Egyptian Woman Goes From Protests To Pizza An Egyptian activist who once took to the streets to help topple a dictator now works organizing rural women in small business and pizza making. The country is too dangerous for political activism.
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Egyptian Woman Goes From Protests To Pizza

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Egyptian Woman Goes From Protests To Pizza

Egyptian Woman Goes From Protests To Pizza

Egyptian Woman Goes From Protests To Pizza

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An Egyptian activist who once took to the streets to help topple a dictator now works organizing rural women in small business and pizza making. The country is too dangerous for political activism.

ROBERT SIEGEL, HOST:

Well, now to the story of an Egyptian woman who went from protest to pizza. Many of the Egyptian revolutionaries who helped topple a dictator five years ago have had to refocus as their new government has cracked down on political expression. Some have ended up in jail or left the country. Others, like the woman we're about to meet, have turned to less controversial causes but are still trying to change their country. NPR's Leila Fadel reports.

SARAH EL SAYED: (Speaking Arabic).

LEILA FADEL, BYLINE: In the beginning of 2011, you could find Sarah el Sayed protesting with millions of others in Tahrir Square. Today she's in a woodsy cabin with six other women on the outskirts of Cairo, and they're making pizza. It's a group of farmers and farmers' wives that Sayed is helping make into entrepreneurs. They're peeling vegetables and sifting flour.

SAYED: So today we're testing a few, like, toppings for pizzas, and we're testing a type of bread that we make.

FADEL: They take a locally grown green leaf used for making a viscous rabbit stew in Egypt, but instead of a stew, they're putting the green leaf and the rabbit meat on a pizza.

UNIDENTIFIED WOMAN #1: It's so good.

UNIDENTIFIED WOMAN #2: Oh, it's so good.

FADEL: Sarah el Sayed...

SAYED: I'm a co-founder for an organization called Nawaya, which comes from the word in Arabic which has many different meanings. One, it means seed. And two, it means nucleus. And three, it means intention.

FADEL: It's supposed to be a seed for social justice.

SAYED: We wanted to try and find ways to build a community that's more self-sustain, that is aware of food, how it can - socially also, how the people can share better.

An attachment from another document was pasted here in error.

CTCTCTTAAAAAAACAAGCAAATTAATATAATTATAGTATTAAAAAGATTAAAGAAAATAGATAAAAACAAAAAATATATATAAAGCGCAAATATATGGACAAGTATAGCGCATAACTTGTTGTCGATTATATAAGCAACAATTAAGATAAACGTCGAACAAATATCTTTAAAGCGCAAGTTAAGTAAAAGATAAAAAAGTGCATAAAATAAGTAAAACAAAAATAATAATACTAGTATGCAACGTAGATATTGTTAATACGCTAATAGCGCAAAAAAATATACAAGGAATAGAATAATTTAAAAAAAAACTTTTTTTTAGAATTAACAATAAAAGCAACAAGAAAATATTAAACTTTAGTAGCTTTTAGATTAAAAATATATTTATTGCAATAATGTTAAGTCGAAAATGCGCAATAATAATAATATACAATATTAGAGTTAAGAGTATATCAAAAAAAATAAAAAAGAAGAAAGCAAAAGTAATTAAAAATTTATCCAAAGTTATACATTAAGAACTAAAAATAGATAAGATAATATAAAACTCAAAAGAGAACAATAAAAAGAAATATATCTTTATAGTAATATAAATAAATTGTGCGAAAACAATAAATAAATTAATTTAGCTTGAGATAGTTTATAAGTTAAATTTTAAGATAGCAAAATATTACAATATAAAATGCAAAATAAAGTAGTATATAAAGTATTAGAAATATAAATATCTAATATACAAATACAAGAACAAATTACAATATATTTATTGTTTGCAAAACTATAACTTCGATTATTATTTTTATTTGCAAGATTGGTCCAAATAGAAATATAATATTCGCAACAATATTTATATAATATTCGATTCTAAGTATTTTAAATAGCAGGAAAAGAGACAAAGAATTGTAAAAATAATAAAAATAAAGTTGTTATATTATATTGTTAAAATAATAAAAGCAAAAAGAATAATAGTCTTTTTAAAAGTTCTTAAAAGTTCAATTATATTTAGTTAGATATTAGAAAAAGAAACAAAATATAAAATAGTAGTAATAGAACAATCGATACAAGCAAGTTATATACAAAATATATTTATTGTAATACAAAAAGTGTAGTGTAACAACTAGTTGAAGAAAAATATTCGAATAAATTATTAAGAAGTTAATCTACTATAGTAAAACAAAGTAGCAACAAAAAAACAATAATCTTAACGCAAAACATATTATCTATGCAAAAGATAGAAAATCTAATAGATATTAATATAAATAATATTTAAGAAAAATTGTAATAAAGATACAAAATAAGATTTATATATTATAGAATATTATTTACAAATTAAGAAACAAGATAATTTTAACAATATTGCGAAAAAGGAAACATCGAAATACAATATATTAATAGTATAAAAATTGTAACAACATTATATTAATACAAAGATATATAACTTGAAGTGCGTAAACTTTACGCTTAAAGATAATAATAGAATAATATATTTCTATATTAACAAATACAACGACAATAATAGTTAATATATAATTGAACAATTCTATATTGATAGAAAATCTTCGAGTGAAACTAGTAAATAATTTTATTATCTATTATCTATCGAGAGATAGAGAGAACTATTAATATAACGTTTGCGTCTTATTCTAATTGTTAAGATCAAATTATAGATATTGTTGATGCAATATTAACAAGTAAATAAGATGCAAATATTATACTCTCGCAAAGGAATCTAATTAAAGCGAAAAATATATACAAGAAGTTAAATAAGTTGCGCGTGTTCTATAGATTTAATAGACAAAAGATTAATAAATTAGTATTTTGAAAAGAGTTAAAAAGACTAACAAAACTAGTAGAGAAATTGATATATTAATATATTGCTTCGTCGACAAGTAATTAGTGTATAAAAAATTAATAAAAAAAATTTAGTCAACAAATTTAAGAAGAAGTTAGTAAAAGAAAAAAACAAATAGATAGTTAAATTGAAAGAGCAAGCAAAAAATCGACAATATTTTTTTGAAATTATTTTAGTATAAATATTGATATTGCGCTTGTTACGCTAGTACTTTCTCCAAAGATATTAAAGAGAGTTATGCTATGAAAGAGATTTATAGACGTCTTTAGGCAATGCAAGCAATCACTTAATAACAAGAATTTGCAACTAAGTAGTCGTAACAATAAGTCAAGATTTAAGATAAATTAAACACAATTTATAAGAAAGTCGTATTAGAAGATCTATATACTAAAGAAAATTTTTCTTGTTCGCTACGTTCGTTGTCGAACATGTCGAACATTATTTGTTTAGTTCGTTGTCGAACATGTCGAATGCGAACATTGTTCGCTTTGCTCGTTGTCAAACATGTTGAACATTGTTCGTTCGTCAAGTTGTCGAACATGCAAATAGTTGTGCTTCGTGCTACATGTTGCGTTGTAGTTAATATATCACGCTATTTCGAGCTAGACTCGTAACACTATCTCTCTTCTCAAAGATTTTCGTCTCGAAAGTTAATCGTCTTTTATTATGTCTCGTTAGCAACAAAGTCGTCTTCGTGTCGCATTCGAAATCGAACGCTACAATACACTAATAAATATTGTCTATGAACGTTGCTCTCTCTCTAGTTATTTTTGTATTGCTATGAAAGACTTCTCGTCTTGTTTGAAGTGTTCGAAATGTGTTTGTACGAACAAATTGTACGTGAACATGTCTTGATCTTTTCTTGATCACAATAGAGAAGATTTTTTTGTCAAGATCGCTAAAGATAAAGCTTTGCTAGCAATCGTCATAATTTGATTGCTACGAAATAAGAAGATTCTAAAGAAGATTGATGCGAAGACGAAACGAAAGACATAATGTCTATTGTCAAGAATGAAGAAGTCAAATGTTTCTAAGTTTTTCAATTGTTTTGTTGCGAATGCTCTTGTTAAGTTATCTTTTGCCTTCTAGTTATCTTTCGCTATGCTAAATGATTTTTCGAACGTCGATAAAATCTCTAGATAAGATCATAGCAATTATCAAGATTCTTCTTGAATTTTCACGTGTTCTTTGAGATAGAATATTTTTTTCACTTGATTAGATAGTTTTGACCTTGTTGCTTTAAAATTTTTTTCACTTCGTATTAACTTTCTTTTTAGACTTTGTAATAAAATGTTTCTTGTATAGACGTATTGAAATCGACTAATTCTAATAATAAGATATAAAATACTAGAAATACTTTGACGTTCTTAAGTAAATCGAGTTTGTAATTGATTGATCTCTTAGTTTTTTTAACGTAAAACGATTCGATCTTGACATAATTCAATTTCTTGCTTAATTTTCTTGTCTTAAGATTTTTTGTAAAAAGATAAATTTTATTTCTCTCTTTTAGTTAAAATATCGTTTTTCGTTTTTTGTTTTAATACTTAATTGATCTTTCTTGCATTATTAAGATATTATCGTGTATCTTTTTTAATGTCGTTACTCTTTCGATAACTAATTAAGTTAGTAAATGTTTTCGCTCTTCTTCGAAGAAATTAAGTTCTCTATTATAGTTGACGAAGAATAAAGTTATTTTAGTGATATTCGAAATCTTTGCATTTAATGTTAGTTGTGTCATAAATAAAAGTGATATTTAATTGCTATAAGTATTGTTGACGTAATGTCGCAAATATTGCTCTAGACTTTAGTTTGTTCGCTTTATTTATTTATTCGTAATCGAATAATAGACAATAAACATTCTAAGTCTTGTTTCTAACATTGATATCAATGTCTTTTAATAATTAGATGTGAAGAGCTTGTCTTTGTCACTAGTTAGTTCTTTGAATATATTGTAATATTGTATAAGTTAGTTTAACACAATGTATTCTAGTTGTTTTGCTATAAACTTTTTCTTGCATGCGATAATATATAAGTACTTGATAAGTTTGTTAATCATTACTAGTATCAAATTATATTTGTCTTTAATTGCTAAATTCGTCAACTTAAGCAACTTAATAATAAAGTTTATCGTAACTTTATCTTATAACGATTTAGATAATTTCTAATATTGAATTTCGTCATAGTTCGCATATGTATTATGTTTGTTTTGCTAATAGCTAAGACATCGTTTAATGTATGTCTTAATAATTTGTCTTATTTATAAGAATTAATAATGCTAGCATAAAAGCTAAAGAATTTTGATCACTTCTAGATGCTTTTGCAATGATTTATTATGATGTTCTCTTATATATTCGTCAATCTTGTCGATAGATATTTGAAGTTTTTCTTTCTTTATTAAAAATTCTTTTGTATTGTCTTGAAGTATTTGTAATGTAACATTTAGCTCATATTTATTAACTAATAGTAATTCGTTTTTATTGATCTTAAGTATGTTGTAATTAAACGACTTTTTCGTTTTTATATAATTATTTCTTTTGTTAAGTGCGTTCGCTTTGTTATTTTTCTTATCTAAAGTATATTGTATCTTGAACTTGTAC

FADEL: This is where Sarah el Sayed refocused her life. She had been a protester in 2011, helping oust a dictator. She briefly dabbled in environmental politics, pushing a green agenda. But she quickly realized that in Egypt, political activism was too dangerous for her. She means that very literally.

SAYED: I don't want to get killed. I don't want to get injured. I didn't feel it was worth it. That's not to underestimate what other people have done, and my heart goes out to people who have really, like, believed in something and lost their lives or lost more.

FADEL: Many people have been killed, injured or imprisoned for demanding political reforms. Others have left the country as the current regime tries to crush dissent in the name of stability. So former political activists have gone into environmentalism. Some went back to school. Some opened businesses, and some quit.

Sarah el Sayed, who's half Italian and half Egyptian, sought out a cause that would draw on her love of food and love of country. Her group, Nawaya, helps farmers grow organic chickens and vegetables, make local cheeses and market products to the budding slow food movement in Egypt.

SAYED: Since the pharaohs, farming has been the main staple. And yet we are doing really badly from an agriculture point of view.

FADEL: Now, Egypt produces a lot of food, but agricultural policies work against the farmers, she says.

SAYED: The problem with the farming is that the farmer's completely impoverished. And at the same time, when there is good agriculture, it either goes completely all for export, or if it stays in the local market, then it goes to the rich.

FADEL: But they face a lot of external problems. There's the endless bureaucracy, the water pollution, the hot climate, the lack of reform to promote small businesses and make them sustainable.

SAYED: But I can't say that we're sustainable, no.

FADEL: But the country's political divisions pose the biggest problem.

SAYED: It's become so polarized. Are you in this camp or this camp? Well, I'm neither, you know? I'm not in either camps, but there's always this need to conform. It's really starting to feel very stifling.

FADEL: And even the seemingly innocuous activities still get people into trouble. In one case, an Egyptian-American woman who was trying to work with street children was caught up in the crackdown and has been in jail for more than two years. For now, Sayed's work will continue with people like one that we met who gave her name as Umm Abdullah.

She was down on her luck when Sayed's colleagues found her picking dates in a palm tree two years ago. Now she's learned how to market her produce and helps with the fledgling specialty food business the group runs.

UMM ABDULLAH: (Speaking Arabic).

FADEL: "It makes me feel valuable," she says. "It taught me about cooperation, and it's empowered me." Leila Fadel, NPR News, Cairo.

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